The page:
The Fate of the Furious
“The Fast and the Furious has long been lauded for its diversity, and if we’re looking specifically at racial diversity, then the kudos are deserved.”
Title: The Fate of the Furious
Director: F. Gary Gray 👨🏾🇺🇸
Writers: Screenplay by Chris Morgan 👨🏼🇺🇸 based on the characters by Gary Scott Thompson 👨🏼🇺🇸
Reviewed by Li 👩🏻🇺🇸
If The Fate of the Furious proves its value through explosions, you’ll finish the movie a rich woman or man. But beyond the glittering excesses of special effects, I felt empty-handed. Perhaps it’s due to my lack of familiarity with the series. I only caught the first couple Fast and the Furious films, back in the aughts. Without knowing why I should care about any of the characters onscreen, I couldn’t muster up the energy to give a damn about any of their shenanigans.
Does it pass the Bechdel Test? YES
I’m giving this film a decent score on gender due to its numbers. Letty (Michelle Rodriguez) and Cipher (Charlize Theron) are both “tough chicks” in major roles, and while the supporting cast is dominated by men, we do see a cool character in Ramsey (Nathalie Emmanuel) as the painfully pretty hacktivist and in Helen Mirren with her much-touted yet underwhelming cameo.
Unfortunately, none of these characters fulfill any semblance of their potential. (Just one glance at the testosterone-laden cover image reveals about how much women matter in this film.) The mishandling of the fairer sex in Fate is perfectly captured by Sarah Marrs, who says:
“For all that they boast of diversity, Fast/Furious has no idea what to do with women—besides montage hot girl asses—and the problem has gotten noticeably worse in the last couple movies. This time, besides Helen Mirren Who Doesn’t Stand and Furiosa Who Doesn’t Drive, there’s also Ramsey Whose Last Name No One Knows and Letty, who has been reduced to window dressing. Elsa Pataky also returns but is literally trapped in a glass box the whole time.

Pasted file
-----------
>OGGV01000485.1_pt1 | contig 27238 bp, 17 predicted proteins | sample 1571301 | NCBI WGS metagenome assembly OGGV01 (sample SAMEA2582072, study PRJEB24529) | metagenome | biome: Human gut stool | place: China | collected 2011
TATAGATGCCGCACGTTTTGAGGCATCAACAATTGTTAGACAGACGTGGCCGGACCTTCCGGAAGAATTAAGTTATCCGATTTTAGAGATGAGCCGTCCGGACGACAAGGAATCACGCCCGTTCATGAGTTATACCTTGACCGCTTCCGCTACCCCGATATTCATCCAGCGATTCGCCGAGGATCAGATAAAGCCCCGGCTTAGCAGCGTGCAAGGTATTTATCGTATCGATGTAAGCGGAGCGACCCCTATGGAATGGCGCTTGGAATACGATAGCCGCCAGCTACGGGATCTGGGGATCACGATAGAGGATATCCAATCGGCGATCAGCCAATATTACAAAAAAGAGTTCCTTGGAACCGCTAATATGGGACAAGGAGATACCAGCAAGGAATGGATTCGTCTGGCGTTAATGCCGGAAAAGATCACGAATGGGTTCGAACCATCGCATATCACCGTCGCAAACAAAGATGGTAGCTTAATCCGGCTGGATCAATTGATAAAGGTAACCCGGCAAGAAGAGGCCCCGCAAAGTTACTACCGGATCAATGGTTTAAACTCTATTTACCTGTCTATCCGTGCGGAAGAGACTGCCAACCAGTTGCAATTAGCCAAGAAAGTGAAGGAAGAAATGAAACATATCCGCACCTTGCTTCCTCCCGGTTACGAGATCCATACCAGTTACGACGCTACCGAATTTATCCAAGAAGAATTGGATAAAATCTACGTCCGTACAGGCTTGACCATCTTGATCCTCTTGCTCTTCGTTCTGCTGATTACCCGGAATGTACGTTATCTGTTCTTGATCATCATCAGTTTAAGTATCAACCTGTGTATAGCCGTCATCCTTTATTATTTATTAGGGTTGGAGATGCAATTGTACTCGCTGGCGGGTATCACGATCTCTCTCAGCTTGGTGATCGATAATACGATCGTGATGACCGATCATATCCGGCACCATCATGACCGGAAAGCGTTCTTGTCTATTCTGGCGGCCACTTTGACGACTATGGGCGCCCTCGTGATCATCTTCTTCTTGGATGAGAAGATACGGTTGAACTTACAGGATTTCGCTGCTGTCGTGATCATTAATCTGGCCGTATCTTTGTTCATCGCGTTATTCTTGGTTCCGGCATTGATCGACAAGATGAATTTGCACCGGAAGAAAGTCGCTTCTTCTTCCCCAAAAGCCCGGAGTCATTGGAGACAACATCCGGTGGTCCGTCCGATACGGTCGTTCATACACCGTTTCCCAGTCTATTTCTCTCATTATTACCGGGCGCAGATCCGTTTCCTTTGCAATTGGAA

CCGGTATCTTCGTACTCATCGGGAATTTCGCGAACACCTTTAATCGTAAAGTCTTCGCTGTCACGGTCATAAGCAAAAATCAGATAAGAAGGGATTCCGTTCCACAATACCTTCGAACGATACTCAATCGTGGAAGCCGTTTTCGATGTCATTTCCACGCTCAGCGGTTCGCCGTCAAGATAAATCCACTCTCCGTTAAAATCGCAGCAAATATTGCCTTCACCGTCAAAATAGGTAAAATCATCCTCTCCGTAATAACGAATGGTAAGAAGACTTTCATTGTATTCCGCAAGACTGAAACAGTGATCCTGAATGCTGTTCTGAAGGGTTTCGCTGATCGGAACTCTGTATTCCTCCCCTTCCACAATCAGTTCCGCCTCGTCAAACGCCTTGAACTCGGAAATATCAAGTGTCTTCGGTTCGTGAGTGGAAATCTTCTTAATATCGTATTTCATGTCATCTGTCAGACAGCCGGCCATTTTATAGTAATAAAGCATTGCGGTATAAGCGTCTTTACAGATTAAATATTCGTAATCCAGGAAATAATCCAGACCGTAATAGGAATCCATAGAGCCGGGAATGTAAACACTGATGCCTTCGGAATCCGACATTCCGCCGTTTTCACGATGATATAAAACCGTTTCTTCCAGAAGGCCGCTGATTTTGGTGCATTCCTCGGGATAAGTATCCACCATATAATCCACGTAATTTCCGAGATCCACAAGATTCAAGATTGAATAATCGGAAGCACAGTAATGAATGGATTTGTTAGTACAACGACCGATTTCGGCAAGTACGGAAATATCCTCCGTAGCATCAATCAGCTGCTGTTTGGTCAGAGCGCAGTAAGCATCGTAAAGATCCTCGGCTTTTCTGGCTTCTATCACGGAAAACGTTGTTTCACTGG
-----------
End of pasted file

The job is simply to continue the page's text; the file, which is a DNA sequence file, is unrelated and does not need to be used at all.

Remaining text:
No woman contributes anything meaningful to the family and Big Bad Theron looks so bored she appears comatose in some scenes.”
The Fast and the Furious franchise has long been lauded for its diversity, and if we’re looking specifically at racial diversity, then the kudos are deserved. Fate visibly shifts the white-centric lens of Hollywood towards black and brown narratives, helped along by its black director—F. Gary Gray—and the film’s opening sequences that take place in a sumptuous, celebratory Havana that oozes Cuban cool through sun bleached coloring and a raucous car culture.
By the numbers, a quick rundown:
- (Main character) Dominic Toretto is played by Vin Diesel, who is mixed-race of unknown ancestry.
- (Main character) Luke Hobbs is played by Dwayne Johnson, who is biracial black and Samoan.
- (Major character) Letty is played by Michelle Rodriguez, who is of Puerto Rican and Dominican descent.
- (Supporting character) Tej Parker is played by “Ludacris”, who is mixed-race black with some Native and English ancestry.
- (Supporting character) Ramsey is played by Nathalie Emmanuel, who is mixed-race Dominican and St. Lucian-English.
- (Supporting character) of Roman Pearce is played by Tyrese Gibson, who is black.
To give you another sense of how the film is comfortably seated outside a white perspective, the top ten casting credits on IMDB contain 6 actors of color and 4 white actors.
Mediaversity Grade: C 3.25/5
The Fate of the Furious delivers on its promise of racial diversity but forgets to extend that promise to women or any other marginalized groups.